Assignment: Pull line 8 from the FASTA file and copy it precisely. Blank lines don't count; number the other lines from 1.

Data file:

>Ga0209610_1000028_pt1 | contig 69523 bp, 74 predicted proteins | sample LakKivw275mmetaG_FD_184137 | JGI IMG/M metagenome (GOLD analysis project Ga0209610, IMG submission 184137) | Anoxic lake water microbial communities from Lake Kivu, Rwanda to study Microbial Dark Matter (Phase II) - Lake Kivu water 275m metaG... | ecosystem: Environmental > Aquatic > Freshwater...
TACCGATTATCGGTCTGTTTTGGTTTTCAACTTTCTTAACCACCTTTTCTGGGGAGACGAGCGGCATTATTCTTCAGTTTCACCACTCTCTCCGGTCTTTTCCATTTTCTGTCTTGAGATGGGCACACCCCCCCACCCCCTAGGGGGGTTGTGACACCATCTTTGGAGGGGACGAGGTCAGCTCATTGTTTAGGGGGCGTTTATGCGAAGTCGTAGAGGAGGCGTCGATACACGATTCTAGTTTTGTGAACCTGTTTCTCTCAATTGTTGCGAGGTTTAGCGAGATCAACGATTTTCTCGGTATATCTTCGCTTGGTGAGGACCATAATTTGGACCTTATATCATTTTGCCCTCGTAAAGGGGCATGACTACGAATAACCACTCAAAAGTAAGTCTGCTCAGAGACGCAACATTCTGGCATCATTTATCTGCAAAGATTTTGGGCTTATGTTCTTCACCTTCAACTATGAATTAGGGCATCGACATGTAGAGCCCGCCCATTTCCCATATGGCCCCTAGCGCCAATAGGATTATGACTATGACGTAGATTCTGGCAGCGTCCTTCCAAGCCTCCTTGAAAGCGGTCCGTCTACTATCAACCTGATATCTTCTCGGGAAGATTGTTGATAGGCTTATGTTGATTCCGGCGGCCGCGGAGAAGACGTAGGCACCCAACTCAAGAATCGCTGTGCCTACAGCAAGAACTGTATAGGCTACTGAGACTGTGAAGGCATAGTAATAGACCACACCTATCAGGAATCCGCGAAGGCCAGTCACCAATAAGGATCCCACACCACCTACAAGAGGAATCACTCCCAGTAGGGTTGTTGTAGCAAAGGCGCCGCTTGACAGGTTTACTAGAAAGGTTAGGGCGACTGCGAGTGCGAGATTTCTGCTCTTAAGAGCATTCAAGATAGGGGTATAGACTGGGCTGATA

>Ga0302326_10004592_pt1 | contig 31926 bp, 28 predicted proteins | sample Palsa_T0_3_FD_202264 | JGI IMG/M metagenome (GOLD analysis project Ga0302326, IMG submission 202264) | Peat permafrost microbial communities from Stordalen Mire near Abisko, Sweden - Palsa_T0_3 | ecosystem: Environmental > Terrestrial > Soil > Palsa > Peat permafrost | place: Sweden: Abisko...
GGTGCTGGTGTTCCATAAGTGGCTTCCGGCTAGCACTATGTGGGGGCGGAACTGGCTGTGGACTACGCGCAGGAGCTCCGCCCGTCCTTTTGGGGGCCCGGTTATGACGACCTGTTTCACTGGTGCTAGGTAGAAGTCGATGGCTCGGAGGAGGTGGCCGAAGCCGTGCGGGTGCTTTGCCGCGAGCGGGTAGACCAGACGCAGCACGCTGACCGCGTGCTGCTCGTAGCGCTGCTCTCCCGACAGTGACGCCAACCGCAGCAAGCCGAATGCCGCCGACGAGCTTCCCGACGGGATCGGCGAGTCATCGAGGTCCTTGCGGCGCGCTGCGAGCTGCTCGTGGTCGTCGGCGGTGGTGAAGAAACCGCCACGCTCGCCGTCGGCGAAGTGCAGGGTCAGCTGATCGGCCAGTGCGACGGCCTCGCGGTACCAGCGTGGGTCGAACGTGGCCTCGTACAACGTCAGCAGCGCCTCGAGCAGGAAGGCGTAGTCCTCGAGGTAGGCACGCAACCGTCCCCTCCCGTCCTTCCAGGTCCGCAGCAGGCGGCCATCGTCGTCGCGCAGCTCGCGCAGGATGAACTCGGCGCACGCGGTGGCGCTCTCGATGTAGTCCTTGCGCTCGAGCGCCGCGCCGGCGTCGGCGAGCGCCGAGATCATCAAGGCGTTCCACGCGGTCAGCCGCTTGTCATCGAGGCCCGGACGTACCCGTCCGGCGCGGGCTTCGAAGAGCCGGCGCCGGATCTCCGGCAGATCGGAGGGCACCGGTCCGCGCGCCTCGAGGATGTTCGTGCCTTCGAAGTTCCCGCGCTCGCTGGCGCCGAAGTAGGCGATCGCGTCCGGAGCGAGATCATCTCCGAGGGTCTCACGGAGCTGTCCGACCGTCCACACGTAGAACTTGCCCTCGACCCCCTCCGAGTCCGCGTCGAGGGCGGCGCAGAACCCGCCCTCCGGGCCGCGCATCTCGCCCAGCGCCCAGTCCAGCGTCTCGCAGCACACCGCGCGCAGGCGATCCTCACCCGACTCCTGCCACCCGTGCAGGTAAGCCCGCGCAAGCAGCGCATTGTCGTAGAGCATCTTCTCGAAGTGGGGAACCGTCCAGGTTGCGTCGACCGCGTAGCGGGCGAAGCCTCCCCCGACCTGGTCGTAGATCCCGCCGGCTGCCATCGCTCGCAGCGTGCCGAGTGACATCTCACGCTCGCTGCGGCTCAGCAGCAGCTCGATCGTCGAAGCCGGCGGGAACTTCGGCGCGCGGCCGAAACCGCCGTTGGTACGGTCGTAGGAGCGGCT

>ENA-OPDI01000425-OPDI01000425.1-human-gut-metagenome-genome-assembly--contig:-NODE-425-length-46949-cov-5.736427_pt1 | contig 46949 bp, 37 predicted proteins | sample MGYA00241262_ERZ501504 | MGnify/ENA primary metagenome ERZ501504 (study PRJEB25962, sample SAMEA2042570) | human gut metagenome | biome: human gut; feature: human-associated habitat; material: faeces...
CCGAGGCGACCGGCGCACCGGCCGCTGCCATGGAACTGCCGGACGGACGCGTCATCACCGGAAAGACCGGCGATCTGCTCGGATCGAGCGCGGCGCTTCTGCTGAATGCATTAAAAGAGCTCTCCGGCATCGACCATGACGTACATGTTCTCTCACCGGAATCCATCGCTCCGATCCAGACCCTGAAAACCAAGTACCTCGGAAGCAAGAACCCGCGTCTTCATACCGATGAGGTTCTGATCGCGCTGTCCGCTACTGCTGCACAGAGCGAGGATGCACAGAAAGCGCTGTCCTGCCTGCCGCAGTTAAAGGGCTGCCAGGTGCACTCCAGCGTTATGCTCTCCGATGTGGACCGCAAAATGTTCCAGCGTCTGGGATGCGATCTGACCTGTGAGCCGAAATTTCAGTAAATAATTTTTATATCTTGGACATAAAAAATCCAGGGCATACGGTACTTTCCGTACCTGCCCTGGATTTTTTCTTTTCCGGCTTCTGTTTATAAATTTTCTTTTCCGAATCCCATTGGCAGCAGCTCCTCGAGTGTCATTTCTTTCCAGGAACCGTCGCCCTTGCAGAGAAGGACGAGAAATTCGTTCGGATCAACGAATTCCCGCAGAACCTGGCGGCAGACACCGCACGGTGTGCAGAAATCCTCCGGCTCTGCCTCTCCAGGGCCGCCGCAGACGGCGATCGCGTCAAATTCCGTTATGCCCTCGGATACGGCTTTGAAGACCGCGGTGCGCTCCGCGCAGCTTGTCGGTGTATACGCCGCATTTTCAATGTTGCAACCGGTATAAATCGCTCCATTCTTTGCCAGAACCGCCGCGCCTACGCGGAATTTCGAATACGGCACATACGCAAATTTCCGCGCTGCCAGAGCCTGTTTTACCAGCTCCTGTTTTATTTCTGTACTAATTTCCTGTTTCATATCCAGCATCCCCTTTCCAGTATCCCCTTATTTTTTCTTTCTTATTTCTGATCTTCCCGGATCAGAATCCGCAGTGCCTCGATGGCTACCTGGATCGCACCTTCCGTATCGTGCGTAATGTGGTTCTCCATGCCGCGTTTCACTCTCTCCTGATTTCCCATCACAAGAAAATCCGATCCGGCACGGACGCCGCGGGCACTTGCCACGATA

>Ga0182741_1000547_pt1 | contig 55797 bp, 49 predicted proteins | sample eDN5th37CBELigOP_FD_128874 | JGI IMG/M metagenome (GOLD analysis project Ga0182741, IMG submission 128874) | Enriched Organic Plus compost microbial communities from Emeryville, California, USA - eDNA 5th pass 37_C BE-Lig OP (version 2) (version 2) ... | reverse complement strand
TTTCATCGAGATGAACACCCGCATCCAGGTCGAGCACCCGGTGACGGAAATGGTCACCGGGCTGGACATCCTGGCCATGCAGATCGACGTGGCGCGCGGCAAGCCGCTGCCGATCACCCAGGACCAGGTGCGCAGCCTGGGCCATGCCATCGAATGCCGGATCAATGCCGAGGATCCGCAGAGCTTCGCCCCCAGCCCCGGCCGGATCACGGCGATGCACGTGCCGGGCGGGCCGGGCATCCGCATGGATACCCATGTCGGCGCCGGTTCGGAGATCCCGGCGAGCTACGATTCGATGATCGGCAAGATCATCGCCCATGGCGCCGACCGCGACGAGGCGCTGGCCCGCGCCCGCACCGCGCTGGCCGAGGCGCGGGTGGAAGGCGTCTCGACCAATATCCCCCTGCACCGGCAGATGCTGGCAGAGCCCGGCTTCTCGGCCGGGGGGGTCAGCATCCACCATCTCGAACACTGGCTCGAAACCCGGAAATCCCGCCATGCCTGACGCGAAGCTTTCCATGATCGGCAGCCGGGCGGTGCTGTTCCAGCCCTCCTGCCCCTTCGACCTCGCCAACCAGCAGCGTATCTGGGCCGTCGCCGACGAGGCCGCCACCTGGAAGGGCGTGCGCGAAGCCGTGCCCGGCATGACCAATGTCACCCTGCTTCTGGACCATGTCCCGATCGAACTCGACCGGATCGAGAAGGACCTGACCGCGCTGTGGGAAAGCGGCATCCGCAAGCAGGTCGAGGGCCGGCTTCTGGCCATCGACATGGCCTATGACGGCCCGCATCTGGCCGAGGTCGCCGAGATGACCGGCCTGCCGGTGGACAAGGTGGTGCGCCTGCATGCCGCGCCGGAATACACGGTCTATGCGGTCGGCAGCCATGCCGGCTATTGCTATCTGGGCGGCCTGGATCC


TTTCATCGAGATGAACACCCGCATCCAGGTCGAGCACCCGGTGACGGAAATGGTCACCGGGCTGGACATCCTGGCCATGCAGATCGACGTGGCGCGCGGCAAGCCGCTGCCGATCACCCAGGACCAGGTGCGCAGCCTGGGCCATGCCATCGAATGCCGGATCAATGCCGAGGATCCGCAGAGCTTCGCCCCCAGCCCCGGCCGGATCACGGCGATGCACGTGCCGGGCGGGCCGGGCATCCGCATGGATACCCATGTCGGCGCCGGTTCGGAGATCCCGGCGAGCTACGATTCGATGATCGGCAAGATCATCGCCCATGGCGCCGACCGCGACGAGGCGCTGGCCCGCGCCCGCACCGCGCTGGCCGAGGCGCGGGTGGAAGGCGTCTCGACCAATATCCCCCTGCACCGGCAGATGCTGGCAGAGCCCGGCTTCTCGGCCGGGGGGGTCAGCATCCACCATCTCGAACACTGGCTCGAAACCCGGAAATCCCGCCATGCCTGACGCGAAGCTTTCCATGATCGGCAGCCGGGCGGTGCTGTTCCAGCCCTCCTGCCCCTTCGACCTCGCCAACCAGCAGCGTATCTGGGCCGTCGCCGACGAGGCCGCCACCTGGAAGGGCGTGCGCGAAGCCGTGCCCGGCATGACCAATGTCACCCTGCTTCTGGACCATGTCCCGATCGAACTCGACCGGATCGAGAAGGACCTGACCGCGCTGTGGGAAAGCGGCATCCGCAAGCAGGTCGAGGGCCGGCTTCTGGCCATCGACATGGCCTATGACGGCCCGCATCTGGCCGAGGTCGCCGAGATGACCGGCCTGCCGGTGGACAAGGTGGTGCGCCTGCATGCCGCGCCGGAATACACGGTCTATGCGGTCGGCAGCCATGCCGGCTATTGCTATCTGGGCGGCCTGGATCC